Organic farming – a better life for all animals
For Yarrah, animal welfare is one of the most important reasons why we produce organic dog and cat food. The food shouldn’t just be good for dogs and cats. We also require that the animals that end up in the food have had a better life. What exactly does ‘a better life’ mean when it comes to an organic animal?
Organic chickens and turkeys eat a minimum of 95% organic food. The cereals they’re fed are pure and haven’t been sprayed with harmful pesticides. They’re free from chemical antioxidants, artificial aromas, colourings and flavourings and haven’t been genetically modified. In view of the fact that organic chickens and turkeys are given plenty of time to roam around outdoors, they scratch around for much of their food themselves, meaning they don’t have to be given as much feed as their caged peers.
A sizeable proportion of the beef that Yarrah uses comes from Uruguay. This meat is from cattle that are fed pure grass. They aren’t given any cereals, and they’re fed in a completely natural way. The cattle also drink water from natural sources. The benefits of this are that no food (cereals) and water fit for human consumption go to waste. What’s more, the meat contains more healthy omega-3 fatty acids than meat derived from grain-fed cattle.
Imitating natural behaviour as closely as possible is important in organic livestock farming. That’s why it’s imperative that all animals are given maximum opportunity to be outside, though they still need adequate hideaways and comfortable places to sleep. The minimum amount of space that each animal must have is also stipulated by law. An organic chicken will be put together with 9 of its peers in 1 m2, and outdoors they’ll collectively have 36 m2 at their disposal. In contrast, a caged chicken will spend the entire day indoors with 20 of its peers in the same number of square metres.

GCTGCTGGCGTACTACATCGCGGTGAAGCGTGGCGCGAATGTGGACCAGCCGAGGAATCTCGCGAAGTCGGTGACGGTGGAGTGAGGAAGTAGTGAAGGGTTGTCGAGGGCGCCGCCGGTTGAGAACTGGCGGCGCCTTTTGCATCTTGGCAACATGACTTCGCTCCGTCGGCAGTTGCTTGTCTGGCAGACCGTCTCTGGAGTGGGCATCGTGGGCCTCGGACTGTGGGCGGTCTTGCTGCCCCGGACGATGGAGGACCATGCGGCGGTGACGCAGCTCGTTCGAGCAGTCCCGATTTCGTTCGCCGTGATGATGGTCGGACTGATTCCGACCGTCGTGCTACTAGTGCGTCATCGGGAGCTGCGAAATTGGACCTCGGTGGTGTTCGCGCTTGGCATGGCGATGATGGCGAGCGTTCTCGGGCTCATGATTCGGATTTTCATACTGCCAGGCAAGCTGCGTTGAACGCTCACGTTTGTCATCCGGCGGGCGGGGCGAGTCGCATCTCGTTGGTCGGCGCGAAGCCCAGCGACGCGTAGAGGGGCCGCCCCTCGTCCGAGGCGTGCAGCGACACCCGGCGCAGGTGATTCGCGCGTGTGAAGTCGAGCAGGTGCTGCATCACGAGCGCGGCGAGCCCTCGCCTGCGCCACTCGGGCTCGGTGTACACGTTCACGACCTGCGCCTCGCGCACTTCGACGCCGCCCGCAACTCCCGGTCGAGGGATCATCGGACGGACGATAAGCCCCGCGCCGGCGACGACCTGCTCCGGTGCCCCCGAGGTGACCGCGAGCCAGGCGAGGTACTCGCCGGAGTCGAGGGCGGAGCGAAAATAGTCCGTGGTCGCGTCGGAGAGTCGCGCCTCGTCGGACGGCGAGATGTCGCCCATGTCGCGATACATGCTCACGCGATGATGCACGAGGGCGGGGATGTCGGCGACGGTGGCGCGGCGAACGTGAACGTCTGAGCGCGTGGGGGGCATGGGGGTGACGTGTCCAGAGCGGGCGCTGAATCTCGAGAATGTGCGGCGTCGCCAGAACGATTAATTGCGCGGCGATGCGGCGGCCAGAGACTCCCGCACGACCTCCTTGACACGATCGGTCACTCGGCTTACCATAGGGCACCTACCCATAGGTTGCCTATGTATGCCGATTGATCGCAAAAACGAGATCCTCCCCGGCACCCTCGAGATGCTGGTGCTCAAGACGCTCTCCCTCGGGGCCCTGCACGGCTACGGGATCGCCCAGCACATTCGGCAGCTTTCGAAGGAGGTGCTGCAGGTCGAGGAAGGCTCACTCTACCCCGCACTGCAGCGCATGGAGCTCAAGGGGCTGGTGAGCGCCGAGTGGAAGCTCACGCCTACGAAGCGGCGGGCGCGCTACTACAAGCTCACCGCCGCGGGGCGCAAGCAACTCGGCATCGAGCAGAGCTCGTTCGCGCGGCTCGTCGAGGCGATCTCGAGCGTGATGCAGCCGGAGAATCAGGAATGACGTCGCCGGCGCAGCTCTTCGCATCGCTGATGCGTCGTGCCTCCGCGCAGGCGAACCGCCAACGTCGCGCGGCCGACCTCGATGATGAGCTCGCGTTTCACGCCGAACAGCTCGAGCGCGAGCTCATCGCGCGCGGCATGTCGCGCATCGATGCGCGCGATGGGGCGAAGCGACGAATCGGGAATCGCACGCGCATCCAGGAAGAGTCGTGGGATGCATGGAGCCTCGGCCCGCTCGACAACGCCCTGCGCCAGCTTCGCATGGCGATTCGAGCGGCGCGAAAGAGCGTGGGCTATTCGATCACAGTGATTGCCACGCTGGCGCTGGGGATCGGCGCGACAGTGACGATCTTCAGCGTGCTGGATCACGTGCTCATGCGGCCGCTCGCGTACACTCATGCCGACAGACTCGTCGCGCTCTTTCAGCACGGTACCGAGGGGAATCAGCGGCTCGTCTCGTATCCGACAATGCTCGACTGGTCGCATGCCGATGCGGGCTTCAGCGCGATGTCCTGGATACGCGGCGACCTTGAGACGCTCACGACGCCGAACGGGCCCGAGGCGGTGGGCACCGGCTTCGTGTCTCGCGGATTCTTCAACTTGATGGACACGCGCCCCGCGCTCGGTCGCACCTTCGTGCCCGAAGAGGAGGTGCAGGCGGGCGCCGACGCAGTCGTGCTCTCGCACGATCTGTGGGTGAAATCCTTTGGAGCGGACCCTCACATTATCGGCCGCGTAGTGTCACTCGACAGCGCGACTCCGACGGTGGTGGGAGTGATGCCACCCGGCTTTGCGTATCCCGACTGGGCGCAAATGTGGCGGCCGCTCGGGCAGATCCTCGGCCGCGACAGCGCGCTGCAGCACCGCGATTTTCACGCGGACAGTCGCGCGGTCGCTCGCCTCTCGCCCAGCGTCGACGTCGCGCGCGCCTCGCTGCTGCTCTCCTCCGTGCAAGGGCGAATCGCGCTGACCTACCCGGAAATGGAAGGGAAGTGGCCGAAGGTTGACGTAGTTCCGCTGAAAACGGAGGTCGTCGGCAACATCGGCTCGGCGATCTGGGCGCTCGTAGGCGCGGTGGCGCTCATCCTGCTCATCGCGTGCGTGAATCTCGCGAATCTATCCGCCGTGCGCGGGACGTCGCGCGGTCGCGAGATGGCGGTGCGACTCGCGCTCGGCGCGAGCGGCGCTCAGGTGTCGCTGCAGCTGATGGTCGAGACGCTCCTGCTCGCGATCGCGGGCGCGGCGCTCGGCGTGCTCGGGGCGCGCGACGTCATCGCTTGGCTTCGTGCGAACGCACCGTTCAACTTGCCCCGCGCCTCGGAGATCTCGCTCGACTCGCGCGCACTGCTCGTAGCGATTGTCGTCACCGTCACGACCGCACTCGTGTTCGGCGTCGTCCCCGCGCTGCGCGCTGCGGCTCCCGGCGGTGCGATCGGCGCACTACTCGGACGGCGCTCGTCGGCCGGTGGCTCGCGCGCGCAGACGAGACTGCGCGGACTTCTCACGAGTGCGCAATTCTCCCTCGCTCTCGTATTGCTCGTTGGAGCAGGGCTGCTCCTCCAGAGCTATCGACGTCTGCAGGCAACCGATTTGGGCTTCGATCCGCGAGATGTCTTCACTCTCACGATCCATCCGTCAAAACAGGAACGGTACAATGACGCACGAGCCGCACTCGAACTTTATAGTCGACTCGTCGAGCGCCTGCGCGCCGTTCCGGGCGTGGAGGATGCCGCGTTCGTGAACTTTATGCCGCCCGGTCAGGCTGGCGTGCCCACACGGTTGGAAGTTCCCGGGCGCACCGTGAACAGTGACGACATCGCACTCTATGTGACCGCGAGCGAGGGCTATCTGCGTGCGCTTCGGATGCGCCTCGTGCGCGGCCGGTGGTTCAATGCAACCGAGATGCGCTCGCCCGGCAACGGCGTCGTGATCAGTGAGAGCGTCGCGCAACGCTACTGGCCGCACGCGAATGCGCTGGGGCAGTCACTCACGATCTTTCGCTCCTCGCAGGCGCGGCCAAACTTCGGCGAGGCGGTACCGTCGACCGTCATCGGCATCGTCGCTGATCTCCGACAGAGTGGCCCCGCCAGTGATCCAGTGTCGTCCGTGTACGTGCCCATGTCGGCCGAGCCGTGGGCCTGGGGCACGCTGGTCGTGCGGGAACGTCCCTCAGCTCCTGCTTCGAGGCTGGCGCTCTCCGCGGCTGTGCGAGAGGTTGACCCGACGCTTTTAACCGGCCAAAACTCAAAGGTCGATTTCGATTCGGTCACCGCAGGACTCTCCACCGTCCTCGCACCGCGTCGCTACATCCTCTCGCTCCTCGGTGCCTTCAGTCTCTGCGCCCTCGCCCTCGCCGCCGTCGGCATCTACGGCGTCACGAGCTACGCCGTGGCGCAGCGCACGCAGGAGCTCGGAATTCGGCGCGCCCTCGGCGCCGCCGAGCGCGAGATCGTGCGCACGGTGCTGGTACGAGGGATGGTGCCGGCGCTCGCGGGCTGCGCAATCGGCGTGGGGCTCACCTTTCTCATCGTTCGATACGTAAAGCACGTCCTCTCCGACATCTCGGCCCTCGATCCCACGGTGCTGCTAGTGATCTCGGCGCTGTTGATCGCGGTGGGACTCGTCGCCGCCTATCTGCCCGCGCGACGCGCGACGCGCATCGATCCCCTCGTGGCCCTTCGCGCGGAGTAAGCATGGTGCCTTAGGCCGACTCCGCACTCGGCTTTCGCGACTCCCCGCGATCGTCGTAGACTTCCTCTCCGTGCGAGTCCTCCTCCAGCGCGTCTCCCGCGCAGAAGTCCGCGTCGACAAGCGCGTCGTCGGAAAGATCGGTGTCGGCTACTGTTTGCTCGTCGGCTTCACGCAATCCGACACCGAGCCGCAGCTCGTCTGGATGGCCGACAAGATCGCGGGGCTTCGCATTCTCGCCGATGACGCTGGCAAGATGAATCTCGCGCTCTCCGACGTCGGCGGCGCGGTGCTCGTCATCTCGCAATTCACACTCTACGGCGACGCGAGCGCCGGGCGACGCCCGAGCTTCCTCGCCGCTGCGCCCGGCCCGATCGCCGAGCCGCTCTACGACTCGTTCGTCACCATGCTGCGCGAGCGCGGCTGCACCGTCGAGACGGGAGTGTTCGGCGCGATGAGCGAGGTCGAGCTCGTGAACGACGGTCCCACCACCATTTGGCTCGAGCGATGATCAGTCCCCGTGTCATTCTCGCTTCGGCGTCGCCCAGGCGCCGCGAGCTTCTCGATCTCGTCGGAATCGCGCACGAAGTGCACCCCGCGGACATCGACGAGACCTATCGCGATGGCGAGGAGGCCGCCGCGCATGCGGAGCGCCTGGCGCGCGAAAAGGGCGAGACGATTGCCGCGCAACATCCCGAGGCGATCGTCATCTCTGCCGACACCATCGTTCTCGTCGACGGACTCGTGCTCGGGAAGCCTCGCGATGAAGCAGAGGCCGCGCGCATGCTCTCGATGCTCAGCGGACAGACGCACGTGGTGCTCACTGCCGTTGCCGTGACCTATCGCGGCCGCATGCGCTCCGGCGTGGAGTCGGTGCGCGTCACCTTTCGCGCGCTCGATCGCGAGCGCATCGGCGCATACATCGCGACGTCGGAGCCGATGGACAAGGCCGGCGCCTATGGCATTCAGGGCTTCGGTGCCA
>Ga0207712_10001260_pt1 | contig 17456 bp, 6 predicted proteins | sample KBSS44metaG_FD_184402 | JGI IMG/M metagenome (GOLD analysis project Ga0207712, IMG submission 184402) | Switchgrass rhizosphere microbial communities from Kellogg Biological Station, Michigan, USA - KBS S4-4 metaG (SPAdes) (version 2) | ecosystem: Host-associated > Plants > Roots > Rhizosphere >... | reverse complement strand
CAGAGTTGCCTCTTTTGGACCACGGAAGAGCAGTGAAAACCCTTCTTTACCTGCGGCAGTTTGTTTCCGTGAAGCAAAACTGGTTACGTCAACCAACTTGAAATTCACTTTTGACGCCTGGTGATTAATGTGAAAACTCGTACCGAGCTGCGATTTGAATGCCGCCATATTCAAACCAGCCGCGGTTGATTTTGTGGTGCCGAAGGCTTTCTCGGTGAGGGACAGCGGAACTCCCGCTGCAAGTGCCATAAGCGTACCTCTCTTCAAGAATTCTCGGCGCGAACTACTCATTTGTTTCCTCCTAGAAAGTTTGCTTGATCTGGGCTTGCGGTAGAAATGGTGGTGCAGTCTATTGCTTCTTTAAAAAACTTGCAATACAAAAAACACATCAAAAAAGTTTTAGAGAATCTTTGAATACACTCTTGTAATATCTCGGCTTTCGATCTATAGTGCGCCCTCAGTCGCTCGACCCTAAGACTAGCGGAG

When organic cattle are stabled, there’s enough dry space to lie down, scattered with natural material such as straw. If the animals will eat the straw, then this too has to be organic. The animals are free and aren’t allowed to be tethered. The cattle from Uruguay, whose meat we use, have it even better: they’re outside 24 hours a day, have at least 100 m2 to roam around in and a variety of trees offer natural hideaways.
Natural and homeopathic medicines are used as much as possible in organic livestock farming. Administering preventive antibiotics, hormones or regular medicines isn’t allowed. If an animal does have to be treated with antibiotics, then this can be done a maximum of three times and the waiting time until slaughter is double what it is for animals in regular livestock farming. If an animal needs to be treated more often than this, then it will no longer be allowed to be sold as organic.
In view of the fact that docking pigs’ tails and beak-trimming do nothing for animals’ health in organic livestock farming, these practices are forbidden by law. Dehorning cattle is permitted, but only under anaesthetic and with the strict supervision of a vet.
Although it’s good to trust people, checks remain necessary! It’s not just the official nationwide certification bodies that carry out checks; Yarrah’s quality manager also inspects our own suppliers every year. Fortunately the sector is extremely reliable, and the organic farmers are highly passionate about their animals and their welfare. Read our quality manager’s visit report here of one of our organic poultry farms.